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#trending: LinkedIn post on recruiters monitoring jobseekers’ social media accounts sparks debate on such practice

SINGAPORE — Jobseekers, beware. Your potential employer could be following you on Facebook, Instagram and even TikTok. 

#trending: LinkedIn post on recruiters monitoring jobseekers’ social media accounts sparks debate on such practice
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  • A LinkedIn News Asia post on Tuesday said that more recruiters are now screening job candidates’ social media profiles as part of their hiring process
  • The post generated debate online on whether this is acceptable
  • Research has shown that such a practice can be discriminatory and not indicative of actual work performance

SINGAPORE — Jobseekers, beware. Your potential employer could be following you on Facebook, Instagram and even TikTok. 

More recruiters are now screening job candidates’ social media profiles as part of their hiring process, according to LinkedIn News Asia, the news section of professional jobs networking site LinkedIn.

The LinkedIn post, published on Tuesday (Sept 27), did not specify how many more companies are doing so, but it did generate a debate on the issue, drawing over 100 comments in two days.

Opinions were split on whether such a practice by hiring manager is acceptable or not.

So what exactly are recruiters looking out for in seeking out candidates' social media activities?

Employers don’t care if you ate a granola bowl for breakfast or went to the Maldives in the summer — although the use of profanities might be a cause for concern. Instead, companies are using social media as a screening tool for job candidates.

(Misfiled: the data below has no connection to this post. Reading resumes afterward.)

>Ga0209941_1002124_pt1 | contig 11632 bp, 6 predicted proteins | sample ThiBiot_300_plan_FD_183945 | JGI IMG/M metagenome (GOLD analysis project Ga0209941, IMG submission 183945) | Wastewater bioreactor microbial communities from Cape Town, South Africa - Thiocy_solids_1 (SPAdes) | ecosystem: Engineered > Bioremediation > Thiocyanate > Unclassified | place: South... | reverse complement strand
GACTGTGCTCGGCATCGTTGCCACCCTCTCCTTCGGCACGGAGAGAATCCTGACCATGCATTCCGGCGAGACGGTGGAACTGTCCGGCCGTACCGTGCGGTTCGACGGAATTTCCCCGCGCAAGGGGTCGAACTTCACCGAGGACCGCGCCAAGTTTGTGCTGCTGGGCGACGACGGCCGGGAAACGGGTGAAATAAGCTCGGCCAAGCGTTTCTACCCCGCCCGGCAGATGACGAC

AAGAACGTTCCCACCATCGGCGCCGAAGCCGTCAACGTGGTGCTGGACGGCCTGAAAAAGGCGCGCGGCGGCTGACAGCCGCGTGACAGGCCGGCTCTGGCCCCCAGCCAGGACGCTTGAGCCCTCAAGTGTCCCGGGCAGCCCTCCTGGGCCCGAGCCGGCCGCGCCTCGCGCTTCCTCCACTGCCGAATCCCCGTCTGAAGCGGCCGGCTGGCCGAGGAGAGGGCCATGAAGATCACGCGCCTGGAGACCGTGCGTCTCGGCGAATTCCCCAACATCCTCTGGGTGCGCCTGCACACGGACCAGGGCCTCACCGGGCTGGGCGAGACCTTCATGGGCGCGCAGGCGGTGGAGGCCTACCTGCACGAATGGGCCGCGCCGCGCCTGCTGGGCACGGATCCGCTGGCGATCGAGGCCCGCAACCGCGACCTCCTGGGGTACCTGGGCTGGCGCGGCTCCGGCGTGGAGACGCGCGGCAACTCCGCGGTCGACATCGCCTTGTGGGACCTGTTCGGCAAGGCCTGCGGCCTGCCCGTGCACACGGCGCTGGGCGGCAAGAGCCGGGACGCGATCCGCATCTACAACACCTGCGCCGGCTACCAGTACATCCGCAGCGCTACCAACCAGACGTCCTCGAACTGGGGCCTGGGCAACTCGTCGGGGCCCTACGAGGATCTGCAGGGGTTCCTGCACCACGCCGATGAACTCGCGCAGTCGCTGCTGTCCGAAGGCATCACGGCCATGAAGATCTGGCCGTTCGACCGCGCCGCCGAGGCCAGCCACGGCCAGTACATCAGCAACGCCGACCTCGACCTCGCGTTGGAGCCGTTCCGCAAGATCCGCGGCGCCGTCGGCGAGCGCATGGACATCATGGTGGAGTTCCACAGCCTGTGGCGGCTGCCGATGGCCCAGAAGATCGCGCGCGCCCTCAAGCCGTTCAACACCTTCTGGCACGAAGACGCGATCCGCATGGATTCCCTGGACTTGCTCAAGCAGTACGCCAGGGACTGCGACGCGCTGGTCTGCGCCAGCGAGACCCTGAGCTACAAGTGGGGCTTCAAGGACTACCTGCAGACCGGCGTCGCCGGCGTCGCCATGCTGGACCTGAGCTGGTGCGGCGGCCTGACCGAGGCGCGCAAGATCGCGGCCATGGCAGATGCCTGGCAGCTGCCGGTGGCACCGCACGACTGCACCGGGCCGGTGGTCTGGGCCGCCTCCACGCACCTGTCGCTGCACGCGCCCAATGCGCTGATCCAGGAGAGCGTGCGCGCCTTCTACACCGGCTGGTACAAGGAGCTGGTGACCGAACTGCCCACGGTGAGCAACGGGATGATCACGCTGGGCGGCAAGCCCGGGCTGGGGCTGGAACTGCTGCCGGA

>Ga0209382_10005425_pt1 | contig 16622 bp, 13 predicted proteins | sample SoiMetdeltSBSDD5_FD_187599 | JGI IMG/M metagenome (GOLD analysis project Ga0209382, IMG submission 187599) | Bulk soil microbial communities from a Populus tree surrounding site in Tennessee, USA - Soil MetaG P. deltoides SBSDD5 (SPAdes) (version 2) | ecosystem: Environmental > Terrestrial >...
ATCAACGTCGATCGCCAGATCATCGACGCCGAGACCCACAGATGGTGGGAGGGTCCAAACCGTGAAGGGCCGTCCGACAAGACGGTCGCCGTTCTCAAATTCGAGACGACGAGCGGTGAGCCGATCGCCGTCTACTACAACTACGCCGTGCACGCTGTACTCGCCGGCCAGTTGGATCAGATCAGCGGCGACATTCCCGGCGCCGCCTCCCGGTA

Some potential red flags? Illegal activities, graphic or obscene materials and offensive comments, according to Business News Daily. 

According to a 2020 survey by The Harris Poll, 70 per cent of United States employers believe that companies should screen candidates’ social media profiles during the hiring process. 

More than half (55 per cent) of employers who have done social media screening rejected candidates because of what they found. A majority of employers (67 per cent) polled said that they use social media sites to research on potential job candidates.

The Harris Poll, commissioned by international staffing company Express Employment Professionals, surveyed 1,005 US hiring managers in 2020.


A social media screening is usually done during the hiring process. Employers will look at applicants’ social media profiles and activities on platforms like LinkedIn, Instagram, Facebook, Twitter, TikTok and WhatsApp, according to Business News Daily in a report last month.

Some social media activities recruiters look out for are “illegal activities, offensive comments, violent or aggressive behavior, sexually explicit material, or confidential information”, Business News Daily reported.

However, such a process may give rise to discrimination — and isn’t indicative of actual work performance, a 2020 study published on the Journal of Applied Psychology found.

In the first of the three studies based in the US, researchers found that the Facebook pages of 266 US job seekers revealed information that employers are legally prohibited from considering.